Why Facebook and Twitter Are Just as Bad as Working When You're On Vacation

Why Facebook and Twitter Are Just as Bad as Working When You're On Vacation

NEW YORK (MainStreet) — Taking a vacation? If you really want to get some rest and relaxation, you'd better be taking a break from social media, too. Any time spent connecting with a smartphone, tablet or computer — even if you're just looking at Facebook photos from a friend's birthday — hurts your ability to recharge mentally and physically from the demands of your job. Our experts weigh in on what it really means to get away from it all.

Vacation time means being unplugged from everything, says Bob Diener, co-founder and president of Getaroom.com.

"If you want a real vacation you need to disconnect completely," Diener says. "This means all mediums: social media, text messages, email and phone. The only way you can really rejuvenate is by avoiding everyday distractions."

When you check your social media accounts, you're on a "slippery slope" to working, he says. To open up the Facebook and Twitter apps on your phone or tablet, your finger will likely hover right over your work email. Will you be too tempted? Chances are, when you see a few unread messages, you're going to get pulled in.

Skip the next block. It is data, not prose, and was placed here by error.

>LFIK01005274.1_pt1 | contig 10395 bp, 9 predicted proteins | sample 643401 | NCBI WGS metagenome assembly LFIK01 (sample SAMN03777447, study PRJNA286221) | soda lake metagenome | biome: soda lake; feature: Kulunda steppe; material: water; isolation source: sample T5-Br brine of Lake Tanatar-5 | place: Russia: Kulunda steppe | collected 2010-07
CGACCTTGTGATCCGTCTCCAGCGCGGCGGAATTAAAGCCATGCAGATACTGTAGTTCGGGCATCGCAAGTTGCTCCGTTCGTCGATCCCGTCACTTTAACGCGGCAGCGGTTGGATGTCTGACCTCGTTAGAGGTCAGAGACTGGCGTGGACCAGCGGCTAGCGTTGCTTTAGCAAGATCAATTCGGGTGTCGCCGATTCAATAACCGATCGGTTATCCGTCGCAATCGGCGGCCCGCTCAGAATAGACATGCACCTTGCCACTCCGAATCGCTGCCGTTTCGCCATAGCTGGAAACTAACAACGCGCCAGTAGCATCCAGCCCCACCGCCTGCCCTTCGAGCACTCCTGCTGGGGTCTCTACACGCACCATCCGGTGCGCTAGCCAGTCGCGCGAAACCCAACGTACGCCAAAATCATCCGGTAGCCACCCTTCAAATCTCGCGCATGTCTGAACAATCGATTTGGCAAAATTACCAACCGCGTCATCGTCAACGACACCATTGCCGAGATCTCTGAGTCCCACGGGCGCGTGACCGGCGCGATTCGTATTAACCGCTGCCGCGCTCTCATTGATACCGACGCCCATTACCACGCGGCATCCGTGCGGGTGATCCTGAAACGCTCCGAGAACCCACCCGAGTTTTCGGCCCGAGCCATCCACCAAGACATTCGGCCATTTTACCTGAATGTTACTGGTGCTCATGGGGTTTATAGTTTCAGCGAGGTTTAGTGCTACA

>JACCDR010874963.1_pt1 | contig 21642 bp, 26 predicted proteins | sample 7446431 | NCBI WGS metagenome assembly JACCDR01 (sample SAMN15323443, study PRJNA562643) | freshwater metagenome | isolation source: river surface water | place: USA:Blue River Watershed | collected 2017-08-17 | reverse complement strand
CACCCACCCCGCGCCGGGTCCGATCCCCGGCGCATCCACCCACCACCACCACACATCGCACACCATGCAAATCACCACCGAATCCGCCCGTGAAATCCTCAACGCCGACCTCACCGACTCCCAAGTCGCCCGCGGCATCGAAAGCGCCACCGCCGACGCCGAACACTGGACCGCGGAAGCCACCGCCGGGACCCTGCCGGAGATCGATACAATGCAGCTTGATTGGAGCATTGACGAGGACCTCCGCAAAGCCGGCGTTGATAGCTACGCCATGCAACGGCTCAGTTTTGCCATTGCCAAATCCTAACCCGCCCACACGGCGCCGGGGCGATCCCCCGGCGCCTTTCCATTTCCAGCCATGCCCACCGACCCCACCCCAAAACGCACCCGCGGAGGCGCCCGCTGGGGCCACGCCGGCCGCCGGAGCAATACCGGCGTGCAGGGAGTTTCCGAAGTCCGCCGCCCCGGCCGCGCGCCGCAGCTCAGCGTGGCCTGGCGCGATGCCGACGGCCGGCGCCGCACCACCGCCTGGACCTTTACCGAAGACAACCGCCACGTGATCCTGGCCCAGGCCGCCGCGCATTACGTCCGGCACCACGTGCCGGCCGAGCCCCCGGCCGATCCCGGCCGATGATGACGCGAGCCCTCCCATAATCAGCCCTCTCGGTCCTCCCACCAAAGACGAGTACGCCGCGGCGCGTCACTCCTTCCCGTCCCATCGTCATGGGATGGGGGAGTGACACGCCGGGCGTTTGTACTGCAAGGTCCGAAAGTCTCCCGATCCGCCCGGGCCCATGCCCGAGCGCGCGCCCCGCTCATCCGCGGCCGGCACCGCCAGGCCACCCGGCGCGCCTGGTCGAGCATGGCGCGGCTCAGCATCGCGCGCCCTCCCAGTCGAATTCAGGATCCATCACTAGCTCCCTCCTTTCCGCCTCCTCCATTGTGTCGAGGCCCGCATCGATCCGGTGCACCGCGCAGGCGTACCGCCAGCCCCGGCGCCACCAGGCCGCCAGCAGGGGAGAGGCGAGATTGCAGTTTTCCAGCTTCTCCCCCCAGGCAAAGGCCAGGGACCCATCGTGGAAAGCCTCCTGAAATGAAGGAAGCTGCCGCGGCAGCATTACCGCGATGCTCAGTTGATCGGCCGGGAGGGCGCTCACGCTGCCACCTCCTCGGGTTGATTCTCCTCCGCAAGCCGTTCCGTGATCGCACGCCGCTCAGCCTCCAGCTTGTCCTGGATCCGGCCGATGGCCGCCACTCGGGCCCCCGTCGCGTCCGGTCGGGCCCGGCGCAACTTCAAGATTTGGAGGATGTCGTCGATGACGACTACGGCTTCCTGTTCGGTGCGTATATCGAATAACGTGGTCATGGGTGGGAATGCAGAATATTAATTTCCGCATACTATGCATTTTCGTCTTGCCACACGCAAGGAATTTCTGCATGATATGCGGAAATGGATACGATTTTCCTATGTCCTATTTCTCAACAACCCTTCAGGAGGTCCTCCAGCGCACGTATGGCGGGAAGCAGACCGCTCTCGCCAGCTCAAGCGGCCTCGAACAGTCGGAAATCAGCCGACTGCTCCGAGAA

"You're going to open it up, and you're going to check it," says Peter Tourian, CEO of Synergy Home Care, a personal care service provider for senior citizens. "When I got into this business 16 years ago, we didn't have cellphones or Facebook or email, and you could leave your work at work. Nowadays it follows you out the door and follows you home — you just can't let it follow you on vacation."

Making the most of your vacation time by unplugging your devices and staying away from social media is "mission critical" to your success in and out of the office, says Thomas Claxton, CareerTagged advisory board member.

"Think of your social media accounts as the electronic equivalent of a gateway drug. Checking your Facebook, Twitter or LinkedIn may seem very benign, but it will ultimately lead to harder electronic device use," he says.